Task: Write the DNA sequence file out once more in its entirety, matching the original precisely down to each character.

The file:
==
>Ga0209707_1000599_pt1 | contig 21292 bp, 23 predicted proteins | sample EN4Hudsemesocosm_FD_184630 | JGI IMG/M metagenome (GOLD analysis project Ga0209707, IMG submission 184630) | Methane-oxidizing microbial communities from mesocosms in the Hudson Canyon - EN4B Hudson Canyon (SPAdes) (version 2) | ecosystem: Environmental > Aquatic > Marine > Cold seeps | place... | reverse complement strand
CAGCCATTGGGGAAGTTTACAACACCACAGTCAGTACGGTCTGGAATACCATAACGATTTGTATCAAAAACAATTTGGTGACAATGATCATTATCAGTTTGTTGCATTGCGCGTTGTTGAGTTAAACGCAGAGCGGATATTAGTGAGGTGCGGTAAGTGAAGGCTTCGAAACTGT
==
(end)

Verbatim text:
>Ga0209707_1000599_pt1 | contig 21292 bp, 23 predicted proteins | sample EN4Hudsemesocosm_FD_184630 | JGI IMG/M metagenome (GOLD analysis project Ga0209707, IMG submission 184630) | Methane-oxidizing microbial communities from mesocosms in the Hudson Canyon - EN4B Hudson Canyon (SPAdes) (version 2) | ecosystem: Environmental > Aquatic > Marine > Cold seeps | place... | reverse complement strand
CAGCCATTGGGGAAGTTTACAACACCACAGTCAGTACGGTCTGGAATACCATAACGATTTGTATCAAAAACAATTTGGTGACAATGATCATTATCAGTTTGTTGCATTGCGCGTTGTTGAGTTAAACGCAGAGCGGATATTAGTGAGGTGCGGTAAGTGAAGGCTTCGAAACTGT